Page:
On audit of petitioners' 1990 joint Federal income tax return as originally filed with respondent, respondent made no adjustments to petitioners' return. Thereafter, on April 15, 1994, petitioners filed with respondent an amended 1990 joint Federal income tax return on which petitioners claimed a refund of $5,597, based upon a $51,643 claimed capital loss relating to purported worthless loans made to Telim and an additional $22,000 claimed section 1244 ordinary loss relating to petitioners' shares of stock in Telim. On March 26, 1996, respondent disallowed petitioners' claim for refund for 1990.
On audit of petitioners' 1991 joint Federal income tax return, respondent, among other things, determined that, due to petitioners' failure to purchase their replacement residence within the 2-year rollover period, petitioners were taxable on the $26,713 gain realized on sale of their personal residence in California.
In their petition filed herein with regard to 1991 and at trial, petitioners argue that of the $51,643 capital loss claimed on petitioners' amended 1990 joint Federal income tax return, $3,000 was claimed as a loss on the amended 1990 return and the remaining $48,643 should be available as a capital loss carryover to 1991 and should offset the $26,713 capital gain recognized on sale of petitioners' residence.
Petitioners also argue that the $22,000 section 1244 ordinary loss claimed on their amended 1990 joint Federal income tax return should be recharacterized and now also be treated as a nonsection 1244 capital loss and be available as a capital loss carryover to 1991.
In general, taxpayers bear the burden of proving that they are entitled to claimed losses, and taxpayers are expected to maintain adequate records to substantiate claimed losses. See sec. 6001; Rule 142(a); Welch v. Helvering [3 USTC ╤ 1164], 290 U.S. 111, 115 (1933).
Respondent argues, among other things, that due to lack of substantiation, petitioners are not entitled to any of petitioners' claimed bad debt and stock losses relating to Telim. Respondent also argues that none of the funds petitioners paid to or on behalf of Telim should be treated as loans (but rather as part of petitioners' investment in the capital stock of Telim) and that whatever stock related losses petitioners incurred in connection with their investment in Telim should be treated as section 1244 ordinary losses for 1989 and fully absorbed in 1989 and prior years.
We agree with respondent's argument. Petitioners have not substantiated or established the amount of losses they incurred with regard to Telim, that any such losses were incurred in 1990, that funds they paid to or on behalf of Telim (and on which the alleged bad debt losses are based) constituted loans, and that whatever losses petitioners incurred with regard to Telim constituted anything other than section 1244 losses.
No credible evidence supports the existence of the alleged loans from petitioners to Telim. No promissory notes exist. No repayments were made to petitioners. To the contrary, with regard to funds petitioners paid to or on behalf of Telim petitioners were issued additional stock in Telim. Telim's corporate Federal income tax returns for 1987 and 1988 showed only small loans to shareholders, and Telim's corporate Federal income tax return for 1989 did not reflect any loans to shareholders.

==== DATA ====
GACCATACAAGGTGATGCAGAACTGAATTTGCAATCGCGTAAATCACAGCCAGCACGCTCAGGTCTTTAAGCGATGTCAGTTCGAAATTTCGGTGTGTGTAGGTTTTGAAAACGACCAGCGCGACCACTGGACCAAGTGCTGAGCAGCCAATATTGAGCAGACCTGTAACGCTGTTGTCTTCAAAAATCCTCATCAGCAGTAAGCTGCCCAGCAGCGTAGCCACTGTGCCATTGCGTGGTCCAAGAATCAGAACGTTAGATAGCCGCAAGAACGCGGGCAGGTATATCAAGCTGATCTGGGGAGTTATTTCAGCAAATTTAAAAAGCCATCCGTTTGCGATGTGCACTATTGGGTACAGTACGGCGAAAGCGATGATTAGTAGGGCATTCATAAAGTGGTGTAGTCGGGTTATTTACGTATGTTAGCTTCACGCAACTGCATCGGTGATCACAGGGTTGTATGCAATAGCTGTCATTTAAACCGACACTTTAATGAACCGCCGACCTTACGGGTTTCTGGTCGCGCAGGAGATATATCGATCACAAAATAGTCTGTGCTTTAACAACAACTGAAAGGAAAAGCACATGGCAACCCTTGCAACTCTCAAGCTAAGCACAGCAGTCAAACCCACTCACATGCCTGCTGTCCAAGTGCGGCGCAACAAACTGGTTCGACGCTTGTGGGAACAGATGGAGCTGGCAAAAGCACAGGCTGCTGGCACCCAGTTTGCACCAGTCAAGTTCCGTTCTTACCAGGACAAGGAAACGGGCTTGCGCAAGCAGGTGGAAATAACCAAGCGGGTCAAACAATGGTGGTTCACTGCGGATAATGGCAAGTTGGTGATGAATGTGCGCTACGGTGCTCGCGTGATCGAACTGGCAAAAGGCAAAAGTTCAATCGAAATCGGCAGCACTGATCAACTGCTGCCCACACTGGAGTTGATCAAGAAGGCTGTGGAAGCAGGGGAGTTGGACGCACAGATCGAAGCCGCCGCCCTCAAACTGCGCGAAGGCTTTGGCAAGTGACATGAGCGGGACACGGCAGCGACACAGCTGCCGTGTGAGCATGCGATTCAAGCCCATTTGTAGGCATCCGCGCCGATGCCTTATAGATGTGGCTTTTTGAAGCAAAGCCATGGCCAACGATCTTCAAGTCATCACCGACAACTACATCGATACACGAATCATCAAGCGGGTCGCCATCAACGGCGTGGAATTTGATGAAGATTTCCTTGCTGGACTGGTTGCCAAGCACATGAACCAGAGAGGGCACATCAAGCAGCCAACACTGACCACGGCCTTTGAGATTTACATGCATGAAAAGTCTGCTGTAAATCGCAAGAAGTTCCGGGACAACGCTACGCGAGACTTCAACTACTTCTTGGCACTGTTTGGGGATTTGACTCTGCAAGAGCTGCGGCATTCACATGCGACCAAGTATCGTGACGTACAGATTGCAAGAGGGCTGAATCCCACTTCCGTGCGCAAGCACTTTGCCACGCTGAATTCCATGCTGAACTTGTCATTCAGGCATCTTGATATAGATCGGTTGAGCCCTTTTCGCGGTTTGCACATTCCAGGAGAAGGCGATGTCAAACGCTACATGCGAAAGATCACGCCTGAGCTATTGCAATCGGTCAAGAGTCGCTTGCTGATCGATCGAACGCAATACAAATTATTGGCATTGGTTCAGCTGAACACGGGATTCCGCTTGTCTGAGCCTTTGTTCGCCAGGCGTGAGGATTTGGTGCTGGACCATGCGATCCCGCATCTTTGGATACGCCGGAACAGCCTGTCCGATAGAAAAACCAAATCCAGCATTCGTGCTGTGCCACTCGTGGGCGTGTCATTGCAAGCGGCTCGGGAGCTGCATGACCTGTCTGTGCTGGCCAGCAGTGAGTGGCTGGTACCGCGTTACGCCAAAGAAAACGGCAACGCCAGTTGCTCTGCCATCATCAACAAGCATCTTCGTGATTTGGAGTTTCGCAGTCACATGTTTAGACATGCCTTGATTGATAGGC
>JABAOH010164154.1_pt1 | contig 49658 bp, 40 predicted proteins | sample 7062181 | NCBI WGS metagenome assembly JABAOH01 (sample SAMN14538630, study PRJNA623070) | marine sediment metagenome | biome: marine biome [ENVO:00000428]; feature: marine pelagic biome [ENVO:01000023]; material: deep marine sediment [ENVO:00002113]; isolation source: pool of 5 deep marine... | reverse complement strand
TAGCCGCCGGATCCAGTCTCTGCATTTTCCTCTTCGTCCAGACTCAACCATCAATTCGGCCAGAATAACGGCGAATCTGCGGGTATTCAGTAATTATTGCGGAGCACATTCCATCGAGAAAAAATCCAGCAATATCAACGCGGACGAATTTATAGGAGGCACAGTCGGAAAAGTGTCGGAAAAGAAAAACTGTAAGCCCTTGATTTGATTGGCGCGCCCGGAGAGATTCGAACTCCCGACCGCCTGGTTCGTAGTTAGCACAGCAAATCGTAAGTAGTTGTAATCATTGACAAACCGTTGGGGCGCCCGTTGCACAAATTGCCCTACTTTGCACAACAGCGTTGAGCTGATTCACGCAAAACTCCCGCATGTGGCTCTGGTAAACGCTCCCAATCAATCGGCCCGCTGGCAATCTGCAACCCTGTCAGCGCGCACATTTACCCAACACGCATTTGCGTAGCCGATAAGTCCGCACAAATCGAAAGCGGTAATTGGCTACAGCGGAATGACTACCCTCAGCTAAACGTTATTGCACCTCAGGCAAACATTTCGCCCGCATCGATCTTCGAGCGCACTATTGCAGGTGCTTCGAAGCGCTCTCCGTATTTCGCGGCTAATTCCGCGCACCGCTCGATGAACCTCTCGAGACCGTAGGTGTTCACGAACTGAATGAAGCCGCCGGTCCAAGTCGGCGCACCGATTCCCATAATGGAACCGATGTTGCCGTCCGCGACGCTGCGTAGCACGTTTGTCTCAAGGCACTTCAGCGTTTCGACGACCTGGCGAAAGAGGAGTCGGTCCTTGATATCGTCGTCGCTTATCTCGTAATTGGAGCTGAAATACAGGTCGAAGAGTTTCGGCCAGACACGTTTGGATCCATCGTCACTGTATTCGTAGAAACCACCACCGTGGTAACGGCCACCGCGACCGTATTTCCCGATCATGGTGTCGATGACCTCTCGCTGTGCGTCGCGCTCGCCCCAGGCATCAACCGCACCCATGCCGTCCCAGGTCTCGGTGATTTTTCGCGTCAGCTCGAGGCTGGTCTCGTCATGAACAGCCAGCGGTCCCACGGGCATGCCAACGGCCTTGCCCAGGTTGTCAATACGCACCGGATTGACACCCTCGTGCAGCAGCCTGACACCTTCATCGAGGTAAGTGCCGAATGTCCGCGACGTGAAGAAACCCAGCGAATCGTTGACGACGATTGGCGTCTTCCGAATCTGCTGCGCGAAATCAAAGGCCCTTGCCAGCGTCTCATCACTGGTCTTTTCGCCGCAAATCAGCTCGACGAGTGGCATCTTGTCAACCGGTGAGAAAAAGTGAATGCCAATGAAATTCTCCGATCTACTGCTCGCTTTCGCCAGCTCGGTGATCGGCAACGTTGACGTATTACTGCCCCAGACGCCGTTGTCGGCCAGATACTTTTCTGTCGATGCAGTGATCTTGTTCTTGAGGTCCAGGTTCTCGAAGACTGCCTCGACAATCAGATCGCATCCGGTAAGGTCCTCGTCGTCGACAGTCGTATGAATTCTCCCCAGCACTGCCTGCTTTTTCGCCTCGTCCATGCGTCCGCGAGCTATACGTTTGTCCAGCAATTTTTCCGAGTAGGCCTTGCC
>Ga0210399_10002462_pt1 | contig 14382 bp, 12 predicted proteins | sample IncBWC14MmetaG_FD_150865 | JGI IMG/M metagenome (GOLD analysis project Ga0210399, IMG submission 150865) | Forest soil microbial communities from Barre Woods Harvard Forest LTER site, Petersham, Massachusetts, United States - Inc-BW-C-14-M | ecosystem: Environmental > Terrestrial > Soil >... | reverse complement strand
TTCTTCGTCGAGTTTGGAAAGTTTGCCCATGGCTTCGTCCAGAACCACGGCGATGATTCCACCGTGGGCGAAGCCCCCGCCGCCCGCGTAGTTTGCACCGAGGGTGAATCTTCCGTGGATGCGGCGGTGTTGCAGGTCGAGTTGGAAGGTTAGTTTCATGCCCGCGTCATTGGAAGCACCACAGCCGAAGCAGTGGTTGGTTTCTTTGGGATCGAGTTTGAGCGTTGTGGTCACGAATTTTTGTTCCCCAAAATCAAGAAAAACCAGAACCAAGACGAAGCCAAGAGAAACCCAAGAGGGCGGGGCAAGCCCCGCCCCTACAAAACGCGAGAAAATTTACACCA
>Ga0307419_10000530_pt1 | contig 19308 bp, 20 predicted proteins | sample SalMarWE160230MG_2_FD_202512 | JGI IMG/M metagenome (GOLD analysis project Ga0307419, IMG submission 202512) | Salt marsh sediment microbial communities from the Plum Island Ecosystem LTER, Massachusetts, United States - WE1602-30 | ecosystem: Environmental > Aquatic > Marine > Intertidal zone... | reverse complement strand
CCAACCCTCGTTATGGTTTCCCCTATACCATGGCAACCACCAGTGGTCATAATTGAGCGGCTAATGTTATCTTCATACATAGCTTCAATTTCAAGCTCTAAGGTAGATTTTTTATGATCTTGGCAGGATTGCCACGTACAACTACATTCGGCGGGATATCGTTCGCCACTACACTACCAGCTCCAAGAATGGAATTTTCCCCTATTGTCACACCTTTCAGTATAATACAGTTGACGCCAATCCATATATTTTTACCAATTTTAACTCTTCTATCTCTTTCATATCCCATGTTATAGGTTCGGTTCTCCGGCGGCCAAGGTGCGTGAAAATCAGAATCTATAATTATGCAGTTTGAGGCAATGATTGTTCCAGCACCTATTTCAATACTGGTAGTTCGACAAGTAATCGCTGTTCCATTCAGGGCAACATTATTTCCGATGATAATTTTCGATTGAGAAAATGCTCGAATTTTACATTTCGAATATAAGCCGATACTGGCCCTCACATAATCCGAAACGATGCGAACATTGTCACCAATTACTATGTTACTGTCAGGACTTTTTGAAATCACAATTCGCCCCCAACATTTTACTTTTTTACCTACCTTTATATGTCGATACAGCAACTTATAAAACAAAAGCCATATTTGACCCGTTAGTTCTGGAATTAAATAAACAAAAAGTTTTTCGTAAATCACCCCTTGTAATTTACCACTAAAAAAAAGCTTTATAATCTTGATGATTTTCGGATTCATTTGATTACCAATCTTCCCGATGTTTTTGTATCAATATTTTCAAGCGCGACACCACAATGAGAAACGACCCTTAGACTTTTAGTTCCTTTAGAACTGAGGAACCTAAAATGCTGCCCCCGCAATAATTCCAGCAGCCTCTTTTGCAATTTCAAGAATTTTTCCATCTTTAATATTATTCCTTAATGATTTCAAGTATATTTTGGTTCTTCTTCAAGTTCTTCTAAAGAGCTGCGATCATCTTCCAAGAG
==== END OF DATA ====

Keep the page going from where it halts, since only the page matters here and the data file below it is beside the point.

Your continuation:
By the end of 1987, Telim had ceased operations. In 1988, Telim sold off its assets. In 1989, Telim filed its final tax return. On petitioners' 1990 and 1991 joint Federal income tax returns as originally filed with respondent, petitioners did not claim any losses relating to petitioners' investment in Telim.
No credible evidence supports petitioners' claim that their losses with regard to Telim should be treated as 1990 losses.
In 1988, petitioners were authorized to sell off assets of Telim. The evidence does not establish what funds were realized on such sales and what portion thereof was retained by petitioners, if any. Telim's books and records were not produced. The amount of petitioners' losses with regard to their investment in Telim is not established.
Petitioners' claim ≈ that all funds they invested in Telim should be treated as capital losses for 1990 relating to non-section 1244 stock ≈ is inconsistent with petitioners' settlement of their case in this Court involving 1989, pursuant to which petitioners' Telim stock was given section 1244 stock treatment. Petitioners' attempt to recast funds they invested in Telim as representing either loans or as nonsection 1244 stock appears to be nothing more than a belated attempt to manufacture capital losses to offset capital gain income petitioners admit they failed to report on their 1991 joint Federal income tax return.
Under section 6662(a), a 20-percent accuracy-related penalty applies to underpayments of tax attributable to negligence.
Petitioners argue that unforeseen delays in construction of their new residence caused them to miss the 2-year tax free roll-over period relating to gain on sale of their California residence and that they relied on their tax return preparer in deducting moving expenses paid by their employer.
The credible evidence does not support petitioners' argument. We sustain respondent's determination of the accuracy-related penalty.
To reflect the foregoing,
A decision will be entered under Rule 155.